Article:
Big Sur is the 90-mile stretch of the California Central Coast which runs from the Carmel River in Monterey County south to San Carpoforo Creek in San Luis Obispo County and 20 miles east into the Santa Lucius Foothills.
However you look at it, California's Central Coast is beautiful and undoubtedly a huge tourist trap. If you're not willing to fork over big bucks for overnight stays on coastal hotels, be prepared ahead of time with your camping gear and get ready to go off the beaten track to avoid crowds as best you can and save your wallet.
While the weather in Central Coast is overall, mild and temperate, between 50 and 70 degrees year-round. The highs and lows during the year are in August and January, respectively, with dry summers and wet winters, making April through October the best times to visit but be warned: there will be crowds.
Big Sur, California
While some may argue that a day is enough to see the sights of Big Sur, those who love natural scenery will feel that breezing through defeats the purpose of taking a breather from the noise of the city.
From the north of Big Sur, travelers can spend hours taking in a meal and exploring the picturesque town of Carmel-by-the-Sea
. Art-lovers may want to spend extra time to check out the many art galleries and theaters while those who love animals will enjoy viewing the seals, sea lions and otters in their natural habitat at Point Lobos. The San Carlos Borromeo de Carmelo and Carmel Missions are great for history buffs. Carmel also offers some of the best surfing, windsurfing and kitesurfing, with gentle waves fit for beginners and is also a world-class scuba-diving spot.
A coastal drive southward will take you to the engineering wonder of historic Bixby Bridge
, a perfect photo opportunity with clear blue Pacific waters that deserves at least a short stop out of the car. The bluff trail in Andrew Molera State Park
is a much less-touristy hike and trekkers who are up for a challenge will enjoy the 9-mile Ridge hike, which requires river-crossing.
Big Sur Station is sure to astound with its beautiful roads, natural terraces and a butterfly garden.
Julia Pfeiffer Burns State Park
may be crowded, but for good reason, so arrive early for a quiet morning, you may get lucky and see some whales. Within the park, McWay Falls boasts untouched natural beauty for one of the most idyllic waterfalls that drops right into the ocean. Save yourself $10 by parking on the roadside and walking down.
Limekiln State Park
is less crowded and a perfect place to take a short and easy hike through lush ferns, giant Redwoods, historic limekilns, and babbling brooks that lead down to the ocean.
Further south is the historical Hearst Castle
, a beautiful collection of well-kept mansions as well as Hearst Ranch where visitors can view zebra among a few species of wild animals left on the property. At the very south of Big Sur is San Simeon, featuring the Elephant Seal Rookery and the rainbow-colored Moonstone Beach.
Food and Dining
If you're looking for a fine dining experience, Sierra Mar features beautiful cliffside ocean views and delicious halibut, fancy sweetbread BLTs with heirloom tomatoes, as well as a prix fixe menu for adventurous palates. Meanwhile, Deetjan's Restaurant on Big Sur Inn grounds is a popular spot for brunch, known for their blueberry pancakes, stuffed French toast and eggs benedict at moderate prices. Diners rave about the juicy tri-tip sandwiches and wide selection of wines at Bruno's Market & Deli. Try the almond croissant at the Lafayette Bakery and Cafe, popular for their quiche, baguettes, and pastries at budget-conscious prices. If you're willing to spend a little more, the Big Sur Bakery is famous for its breakfast pizza, 9-grain pancakes and has a wide variety of pastries, as well. Big Sur Roadhouse is another moderately-priced restaurant with a romantic ambiance, serving steaks, seafood and burgers using locally-sourced organic ingredients. Be sure to try the chicken lollipops and drop in for their happy hour.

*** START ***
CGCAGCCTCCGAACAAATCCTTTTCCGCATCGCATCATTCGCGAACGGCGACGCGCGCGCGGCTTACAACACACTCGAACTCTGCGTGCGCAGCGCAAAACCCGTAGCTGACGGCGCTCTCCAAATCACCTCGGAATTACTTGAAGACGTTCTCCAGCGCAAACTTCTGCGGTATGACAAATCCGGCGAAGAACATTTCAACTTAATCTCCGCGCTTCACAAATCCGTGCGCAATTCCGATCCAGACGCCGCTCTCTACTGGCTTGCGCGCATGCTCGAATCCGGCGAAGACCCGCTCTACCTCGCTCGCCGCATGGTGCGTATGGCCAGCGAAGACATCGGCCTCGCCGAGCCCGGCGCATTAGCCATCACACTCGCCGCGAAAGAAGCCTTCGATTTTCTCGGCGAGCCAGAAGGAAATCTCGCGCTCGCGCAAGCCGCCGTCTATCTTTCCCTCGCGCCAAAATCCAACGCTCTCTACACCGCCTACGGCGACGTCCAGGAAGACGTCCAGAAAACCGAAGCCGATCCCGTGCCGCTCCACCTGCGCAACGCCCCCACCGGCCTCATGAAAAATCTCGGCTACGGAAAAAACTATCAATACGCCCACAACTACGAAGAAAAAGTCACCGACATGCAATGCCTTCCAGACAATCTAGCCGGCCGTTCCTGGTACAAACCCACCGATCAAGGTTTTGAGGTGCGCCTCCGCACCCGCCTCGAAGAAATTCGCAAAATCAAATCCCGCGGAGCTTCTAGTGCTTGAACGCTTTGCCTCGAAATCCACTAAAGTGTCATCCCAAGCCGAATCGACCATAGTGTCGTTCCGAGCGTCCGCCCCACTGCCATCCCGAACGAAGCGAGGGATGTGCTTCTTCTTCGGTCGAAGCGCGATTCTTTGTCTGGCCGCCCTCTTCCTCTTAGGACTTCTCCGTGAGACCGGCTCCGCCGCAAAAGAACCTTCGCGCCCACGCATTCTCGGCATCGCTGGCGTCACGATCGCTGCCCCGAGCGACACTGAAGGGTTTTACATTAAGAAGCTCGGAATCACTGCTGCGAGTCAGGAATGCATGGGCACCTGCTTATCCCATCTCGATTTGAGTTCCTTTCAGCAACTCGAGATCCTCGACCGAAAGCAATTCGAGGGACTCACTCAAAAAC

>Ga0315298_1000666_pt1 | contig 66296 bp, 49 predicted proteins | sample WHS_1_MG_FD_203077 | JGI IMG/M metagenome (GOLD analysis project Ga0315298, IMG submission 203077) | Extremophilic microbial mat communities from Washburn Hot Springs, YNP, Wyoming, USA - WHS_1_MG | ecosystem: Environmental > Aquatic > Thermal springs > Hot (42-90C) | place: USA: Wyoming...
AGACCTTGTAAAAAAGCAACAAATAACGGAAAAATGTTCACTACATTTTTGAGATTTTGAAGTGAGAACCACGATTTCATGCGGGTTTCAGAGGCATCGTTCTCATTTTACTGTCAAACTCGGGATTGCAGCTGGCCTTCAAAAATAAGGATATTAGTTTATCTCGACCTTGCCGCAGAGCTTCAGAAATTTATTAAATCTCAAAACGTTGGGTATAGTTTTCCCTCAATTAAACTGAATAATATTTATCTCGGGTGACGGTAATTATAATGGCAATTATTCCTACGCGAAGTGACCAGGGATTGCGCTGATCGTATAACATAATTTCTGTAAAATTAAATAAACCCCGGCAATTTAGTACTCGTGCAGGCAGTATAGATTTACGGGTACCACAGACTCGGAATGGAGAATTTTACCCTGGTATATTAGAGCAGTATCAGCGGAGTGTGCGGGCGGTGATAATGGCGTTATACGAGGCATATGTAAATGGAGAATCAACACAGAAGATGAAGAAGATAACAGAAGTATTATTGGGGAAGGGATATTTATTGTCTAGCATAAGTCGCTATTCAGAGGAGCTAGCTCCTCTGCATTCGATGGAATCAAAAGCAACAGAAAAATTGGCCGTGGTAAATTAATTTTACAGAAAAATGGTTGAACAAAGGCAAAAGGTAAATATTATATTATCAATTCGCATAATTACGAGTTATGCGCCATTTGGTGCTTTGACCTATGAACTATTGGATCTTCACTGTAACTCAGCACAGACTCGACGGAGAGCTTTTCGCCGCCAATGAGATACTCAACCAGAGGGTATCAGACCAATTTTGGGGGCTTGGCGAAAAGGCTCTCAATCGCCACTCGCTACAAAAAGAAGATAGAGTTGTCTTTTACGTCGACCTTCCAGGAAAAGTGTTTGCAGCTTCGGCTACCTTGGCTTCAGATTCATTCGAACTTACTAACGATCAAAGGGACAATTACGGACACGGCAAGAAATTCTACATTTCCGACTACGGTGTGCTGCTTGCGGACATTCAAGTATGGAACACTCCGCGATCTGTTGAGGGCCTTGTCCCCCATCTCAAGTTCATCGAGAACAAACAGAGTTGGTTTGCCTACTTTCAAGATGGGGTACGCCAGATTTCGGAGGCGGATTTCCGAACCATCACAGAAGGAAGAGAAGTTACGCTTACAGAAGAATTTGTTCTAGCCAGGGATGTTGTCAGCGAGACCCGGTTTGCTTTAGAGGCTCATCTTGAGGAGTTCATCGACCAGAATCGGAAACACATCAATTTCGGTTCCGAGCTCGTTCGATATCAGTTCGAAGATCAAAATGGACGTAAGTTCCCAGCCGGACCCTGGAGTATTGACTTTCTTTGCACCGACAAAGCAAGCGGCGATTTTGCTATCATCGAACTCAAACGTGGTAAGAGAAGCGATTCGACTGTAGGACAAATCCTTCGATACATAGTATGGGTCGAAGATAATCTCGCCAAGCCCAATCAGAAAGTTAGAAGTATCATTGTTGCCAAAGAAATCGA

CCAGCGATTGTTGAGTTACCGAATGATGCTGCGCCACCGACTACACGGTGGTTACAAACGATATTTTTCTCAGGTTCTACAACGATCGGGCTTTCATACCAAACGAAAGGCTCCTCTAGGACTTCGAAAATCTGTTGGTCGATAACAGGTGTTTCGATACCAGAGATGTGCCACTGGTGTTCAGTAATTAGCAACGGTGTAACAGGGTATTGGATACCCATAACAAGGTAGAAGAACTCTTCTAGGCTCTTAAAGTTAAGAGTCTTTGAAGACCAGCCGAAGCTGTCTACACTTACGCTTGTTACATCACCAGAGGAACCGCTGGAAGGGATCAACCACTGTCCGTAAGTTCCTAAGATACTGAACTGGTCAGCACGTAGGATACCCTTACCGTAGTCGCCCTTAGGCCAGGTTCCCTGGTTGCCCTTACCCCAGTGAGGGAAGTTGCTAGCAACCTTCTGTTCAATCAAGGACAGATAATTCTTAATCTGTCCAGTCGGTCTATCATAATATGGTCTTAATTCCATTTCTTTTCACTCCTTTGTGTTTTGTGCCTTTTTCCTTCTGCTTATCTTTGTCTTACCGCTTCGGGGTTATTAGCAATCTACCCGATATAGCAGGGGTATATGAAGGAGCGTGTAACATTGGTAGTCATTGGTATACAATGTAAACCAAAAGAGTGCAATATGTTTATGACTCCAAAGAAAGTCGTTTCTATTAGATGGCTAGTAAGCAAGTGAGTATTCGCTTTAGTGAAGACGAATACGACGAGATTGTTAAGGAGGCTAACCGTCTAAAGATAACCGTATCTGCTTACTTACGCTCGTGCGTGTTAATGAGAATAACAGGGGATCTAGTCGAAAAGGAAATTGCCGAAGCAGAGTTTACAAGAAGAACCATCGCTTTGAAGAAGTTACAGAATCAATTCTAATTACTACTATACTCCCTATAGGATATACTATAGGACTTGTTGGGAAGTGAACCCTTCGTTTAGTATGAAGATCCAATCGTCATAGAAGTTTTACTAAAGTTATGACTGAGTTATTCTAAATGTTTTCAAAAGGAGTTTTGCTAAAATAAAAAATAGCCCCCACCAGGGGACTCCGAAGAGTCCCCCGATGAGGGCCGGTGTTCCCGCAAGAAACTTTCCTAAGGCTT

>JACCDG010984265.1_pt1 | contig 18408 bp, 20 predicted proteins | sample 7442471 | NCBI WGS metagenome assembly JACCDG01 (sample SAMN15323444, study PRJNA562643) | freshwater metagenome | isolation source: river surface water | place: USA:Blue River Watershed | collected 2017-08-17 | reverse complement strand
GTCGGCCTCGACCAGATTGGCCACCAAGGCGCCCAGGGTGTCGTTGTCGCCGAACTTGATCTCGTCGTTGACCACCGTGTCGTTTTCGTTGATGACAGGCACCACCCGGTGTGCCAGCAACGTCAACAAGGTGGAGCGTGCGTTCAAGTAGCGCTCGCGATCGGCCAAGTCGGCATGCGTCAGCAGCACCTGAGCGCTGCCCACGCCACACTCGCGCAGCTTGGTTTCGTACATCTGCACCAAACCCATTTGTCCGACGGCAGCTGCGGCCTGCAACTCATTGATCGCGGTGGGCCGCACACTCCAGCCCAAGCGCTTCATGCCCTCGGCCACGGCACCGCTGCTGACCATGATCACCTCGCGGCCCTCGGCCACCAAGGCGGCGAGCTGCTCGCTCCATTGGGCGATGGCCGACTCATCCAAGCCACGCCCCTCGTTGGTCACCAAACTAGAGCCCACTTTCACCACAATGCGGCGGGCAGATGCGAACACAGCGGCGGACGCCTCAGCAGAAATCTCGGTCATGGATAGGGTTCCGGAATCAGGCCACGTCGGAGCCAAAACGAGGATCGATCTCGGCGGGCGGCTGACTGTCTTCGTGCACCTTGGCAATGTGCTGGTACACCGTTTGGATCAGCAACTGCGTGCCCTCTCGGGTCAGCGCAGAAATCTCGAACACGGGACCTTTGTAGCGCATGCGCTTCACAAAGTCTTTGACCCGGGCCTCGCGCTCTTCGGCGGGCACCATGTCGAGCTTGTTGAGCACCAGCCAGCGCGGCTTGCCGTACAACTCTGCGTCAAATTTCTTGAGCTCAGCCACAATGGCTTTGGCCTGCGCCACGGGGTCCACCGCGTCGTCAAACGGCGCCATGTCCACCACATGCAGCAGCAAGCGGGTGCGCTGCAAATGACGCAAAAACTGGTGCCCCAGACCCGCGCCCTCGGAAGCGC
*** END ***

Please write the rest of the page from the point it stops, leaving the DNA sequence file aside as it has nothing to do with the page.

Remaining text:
Hotels - Where to Stay
If money is no object, the Post Ranch Inn in Sierra Mar possesses, hands-down, the most beautiful views, complete with an infinity pool on a cliff side and perfect for stargazing.
The charming Blue Sky Lodge not only has a swimming pool, hot tub, ping pong table and cable television for those who want to comforts of home but is also pet-friendly and is just steps away from Carmel Village. Just a 2-minute walk from Carmel Beach, the Sandpiper Inn-by-the-Sea is a cozy beachside bed and breakfast featuring a firepit, beautiful flower gardens, and a no kids under 12 policy, ensuring a quiet and romantic stay at a moderate price.
Further from the coast in Big Sur, the Ripplewood Resort is surrounded by redwoods, nearby the Juan Hiquera Creek with a local and convenient market and restaurant. With each cabin featuring a full kitchen and fireplace, guests can enjoy a quieter and more secluded getaway in the woods at a lower price.
If saving money is a top priority, campsites are available for $15 a night on federal land, a ways away from Highway 1, some of which require no reservations. Check private campsites and State Parks before you go, though you might get lucky as some campsites are first-come-first-serve and do not require reservations in advance.
Because there is so much to see, renting a car so that you can go at your own pace is the best way to see Big Sur.
However, if car rental is not an option, tour companies like Big Sur Tours and More take groups of up to 4 people around Hearst Castle, Morro Bay and around the Monterey Peninsula. The Monterey-Salinas Transit public bus also runs from Monterey to Nepenthe Restaurant just a few miles south of Big Sur Station.